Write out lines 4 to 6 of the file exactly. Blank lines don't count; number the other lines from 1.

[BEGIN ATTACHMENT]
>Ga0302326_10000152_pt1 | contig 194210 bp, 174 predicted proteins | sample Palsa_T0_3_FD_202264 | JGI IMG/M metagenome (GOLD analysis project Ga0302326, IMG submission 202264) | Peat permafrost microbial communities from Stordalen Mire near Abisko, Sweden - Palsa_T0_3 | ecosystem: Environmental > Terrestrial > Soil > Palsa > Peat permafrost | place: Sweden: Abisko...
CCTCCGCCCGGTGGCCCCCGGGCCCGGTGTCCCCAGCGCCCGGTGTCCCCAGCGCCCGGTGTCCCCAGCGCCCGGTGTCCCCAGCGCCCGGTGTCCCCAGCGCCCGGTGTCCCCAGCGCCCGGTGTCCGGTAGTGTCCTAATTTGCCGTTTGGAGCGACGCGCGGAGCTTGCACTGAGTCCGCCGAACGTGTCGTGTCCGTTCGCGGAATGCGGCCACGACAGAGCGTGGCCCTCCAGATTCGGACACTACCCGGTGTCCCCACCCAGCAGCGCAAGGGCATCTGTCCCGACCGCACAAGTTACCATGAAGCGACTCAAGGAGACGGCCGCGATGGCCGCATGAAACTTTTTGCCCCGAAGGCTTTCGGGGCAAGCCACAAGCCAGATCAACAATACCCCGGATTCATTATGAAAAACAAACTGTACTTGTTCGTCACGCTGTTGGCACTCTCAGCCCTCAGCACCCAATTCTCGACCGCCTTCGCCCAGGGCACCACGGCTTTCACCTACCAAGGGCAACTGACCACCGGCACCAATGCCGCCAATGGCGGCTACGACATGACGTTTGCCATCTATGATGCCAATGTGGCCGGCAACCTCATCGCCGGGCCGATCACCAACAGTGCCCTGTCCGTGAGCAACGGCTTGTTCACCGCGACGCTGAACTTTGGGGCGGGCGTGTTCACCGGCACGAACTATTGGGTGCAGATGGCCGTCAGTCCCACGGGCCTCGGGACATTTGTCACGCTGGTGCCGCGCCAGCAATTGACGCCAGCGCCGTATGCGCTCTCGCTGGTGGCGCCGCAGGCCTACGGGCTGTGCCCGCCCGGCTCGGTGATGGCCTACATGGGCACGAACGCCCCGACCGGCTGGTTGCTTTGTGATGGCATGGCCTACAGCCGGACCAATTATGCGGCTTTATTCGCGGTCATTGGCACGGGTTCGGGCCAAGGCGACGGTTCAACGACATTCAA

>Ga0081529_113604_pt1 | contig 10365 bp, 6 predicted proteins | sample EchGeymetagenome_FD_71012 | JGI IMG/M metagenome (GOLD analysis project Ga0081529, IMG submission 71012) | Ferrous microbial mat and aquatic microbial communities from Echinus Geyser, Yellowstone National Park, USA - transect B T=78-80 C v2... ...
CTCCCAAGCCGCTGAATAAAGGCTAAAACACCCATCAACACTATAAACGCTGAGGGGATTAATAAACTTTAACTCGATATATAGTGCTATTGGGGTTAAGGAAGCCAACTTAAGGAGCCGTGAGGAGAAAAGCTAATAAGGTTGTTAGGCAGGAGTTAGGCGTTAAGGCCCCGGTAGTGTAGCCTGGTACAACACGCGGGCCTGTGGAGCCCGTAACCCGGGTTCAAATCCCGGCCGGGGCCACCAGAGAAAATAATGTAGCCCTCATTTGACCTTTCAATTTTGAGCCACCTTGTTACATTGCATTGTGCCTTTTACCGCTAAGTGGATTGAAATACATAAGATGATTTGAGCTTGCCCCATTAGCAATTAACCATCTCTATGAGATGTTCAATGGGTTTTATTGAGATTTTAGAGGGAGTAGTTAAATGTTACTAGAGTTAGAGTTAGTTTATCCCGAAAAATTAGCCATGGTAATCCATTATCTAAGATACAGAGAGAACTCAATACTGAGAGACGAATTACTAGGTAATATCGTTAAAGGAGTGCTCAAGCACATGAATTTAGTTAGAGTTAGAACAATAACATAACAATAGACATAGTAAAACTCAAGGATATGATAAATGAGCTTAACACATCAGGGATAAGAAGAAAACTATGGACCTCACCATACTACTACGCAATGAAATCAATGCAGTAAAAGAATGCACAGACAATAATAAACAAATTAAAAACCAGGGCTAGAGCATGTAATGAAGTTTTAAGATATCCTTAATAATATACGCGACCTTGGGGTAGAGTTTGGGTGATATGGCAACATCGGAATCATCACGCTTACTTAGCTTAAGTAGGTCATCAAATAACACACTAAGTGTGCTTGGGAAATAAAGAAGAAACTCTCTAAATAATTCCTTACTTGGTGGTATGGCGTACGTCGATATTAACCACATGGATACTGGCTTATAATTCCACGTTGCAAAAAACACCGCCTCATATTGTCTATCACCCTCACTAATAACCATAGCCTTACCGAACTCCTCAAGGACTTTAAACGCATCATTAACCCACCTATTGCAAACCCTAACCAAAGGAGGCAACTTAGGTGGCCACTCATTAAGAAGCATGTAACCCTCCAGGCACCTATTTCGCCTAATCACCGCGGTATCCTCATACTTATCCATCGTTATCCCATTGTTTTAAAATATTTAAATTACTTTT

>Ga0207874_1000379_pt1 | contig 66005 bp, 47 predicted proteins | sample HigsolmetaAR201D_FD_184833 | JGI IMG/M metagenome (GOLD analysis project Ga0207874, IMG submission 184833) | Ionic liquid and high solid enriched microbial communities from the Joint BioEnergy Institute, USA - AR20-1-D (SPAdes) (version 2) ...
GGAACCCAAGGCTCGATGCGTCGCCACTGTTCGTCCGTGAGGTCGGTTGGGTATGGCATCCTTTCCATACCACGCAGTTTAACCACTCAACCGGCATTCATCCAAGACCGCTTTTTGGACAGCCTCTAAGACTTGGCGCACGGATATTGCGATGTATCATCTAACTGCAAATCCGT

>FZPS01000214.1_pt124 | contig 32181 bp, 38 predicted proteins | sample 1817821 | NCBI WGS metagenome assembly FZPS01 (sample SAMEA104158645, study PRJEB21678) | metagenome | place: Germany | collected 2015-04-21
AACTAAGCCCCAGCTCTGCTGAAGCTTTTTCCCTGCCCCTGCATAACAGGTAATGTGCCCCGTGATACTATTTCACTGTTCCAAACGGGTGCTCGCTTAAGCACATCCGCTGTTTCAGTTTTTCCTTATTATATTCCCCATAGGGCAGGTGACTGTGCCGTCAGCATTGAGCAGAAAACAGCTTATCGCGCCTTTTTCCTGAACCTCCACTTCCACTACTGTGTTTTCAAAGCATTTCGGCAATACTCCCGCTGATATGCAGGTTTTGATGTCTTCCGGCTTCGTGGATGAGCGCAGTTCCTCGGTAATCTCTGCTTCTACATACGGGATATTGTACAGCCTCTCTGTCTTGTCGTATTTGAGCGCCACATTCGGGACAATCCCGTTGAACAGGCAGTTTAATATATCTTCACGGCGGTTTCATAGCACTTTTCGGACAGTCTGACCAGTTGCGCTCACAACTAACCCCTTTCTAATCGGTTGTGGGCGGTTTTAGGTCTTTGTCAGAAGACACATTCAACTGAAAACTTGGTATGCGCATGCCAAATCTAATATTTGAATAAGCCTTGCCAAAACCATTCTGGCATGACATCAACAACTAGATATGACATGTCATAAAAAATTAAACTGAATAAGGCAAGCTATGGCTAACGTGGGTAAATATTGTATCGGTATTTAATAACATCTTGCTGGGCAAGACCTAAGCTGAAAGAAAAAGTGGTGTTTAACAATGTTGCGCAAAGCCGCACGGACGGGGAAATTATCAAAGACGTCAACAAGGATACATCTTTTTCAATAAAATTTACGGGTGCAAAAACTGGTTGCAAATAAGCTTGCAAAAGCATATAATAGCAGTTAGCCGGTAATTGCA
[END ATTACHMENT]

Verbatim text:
CTCCCAAGCCGCTGAATAAAGGCTAAAACACCCATCAACACTATAAACGCTGAGGGGATTAATAAACTTTAACTCGATATATAGTGCTATTGGGGTTAAGGAAGCCAACTTAAGGAGCCGTGAGGAGAAAAGCTAATAAGGTTGTTAGGCAGGAGTTAGGCGTTAAGGCCCCGGTAGTGTAGCCTGGTACAACACGCGGGCCTGTGGAGCCCGTAACCCGGGTTCAAATCCCGGCCGGGGCCACCAGAGAAAATAATGTAGCCCTCATTTGACCTTTCAATTTTGAGCCACCTTGTTACATTGCATTGTGCCTTTTACCGCTAAGTGGATTGAAATACATAAGATGATTTGAGCTTGCCCCATTAGCAATTAACCATCTCTATGAGATGTTCAATGGGTTTTATTGAGATTTTAGAGGGAGTAGTTAAATGTTACTAGAGTTAGAGTTAGTTTATCCCGAAAAATTAGCCATGGTAATCCATTATCTAAGATACAGAGAGAACTCAATACTGAGAGACGAATTACTAGGTAATATCGTTAAAGGAGTGCTCAAGCACATGAATTTAGTTAGAGTTAGAACAATAACATAACAATAGACATAGTAAAACTCAAGGATATGATAAATGAGCTTAACACATCAGGGATAAGAAGAAAACTATGGACCTCACCATACTACTACGCAATGAAATCAATGCAGTAAAAGAATGCACAGACAATAATAAACAAATTAAAAACCAGGGCTAGAGCATGTAATGAAGTTTTAAGATATCCTTAATAATATACGCGACCTTGGGGTAGAGTTTGGGTGATATGGCAACATCGGAATCATCACGCTTACTTAGCTTAAGTAGGTCATCAAATAACACACTAAGTGTGCTTGGGAAATAAAGAAGAAACTCTCTAAATAATTCCTTACTTGGTGGTATGGCGTACGTCGATATTAACCACATGGATACTGGCTTATAATTCCACGTTGCAAAAAACACCGCCTCATATTGTCTATCACCCTCACTAATAACCATAGCCTTACCGAACTCCTCAAGGACTTTAAACGCATCATTAACCCACCTATTGCAAACCCTAACCAAAGGAGGCAACTTAGGTGGCCACTCATTAAGAAGCATGTAACCCTCCAGGCACCTATTTCGCCTAATCACCGCGGTATCCTCATACTTATCCATCGTTATCCCATTGTTTTAAAATATTTAAATTACTTTT

>Ga0207874_1000379_pt1 | contig 66005 bp, 47 predicted proteins | sample HigsolmetaAR201D_FD_184833 | JGI IMG/M metagenome (GOLD analysis project Ga0207874, IMG submission 184833) | Ionic liquid and high solid enriched microbial communities from the Joint BioEnergy Institute, USA - AR20-1-D (SPAdes) (version 2) ...
GGAACCCAAGGCTCGATGCGTCGCCACTGTTCGTCCGTGAGGTCGGTTGGGTATGGCATCCTTTCCATACCACGCAGTTTAACCACTCAACCGGCATTCATCCAAGACCGCTTTTTGGACAGCCTCTAAGACTTGGCGCACGGATATTGCGATGTATCATCTAACTGCAAATCCGT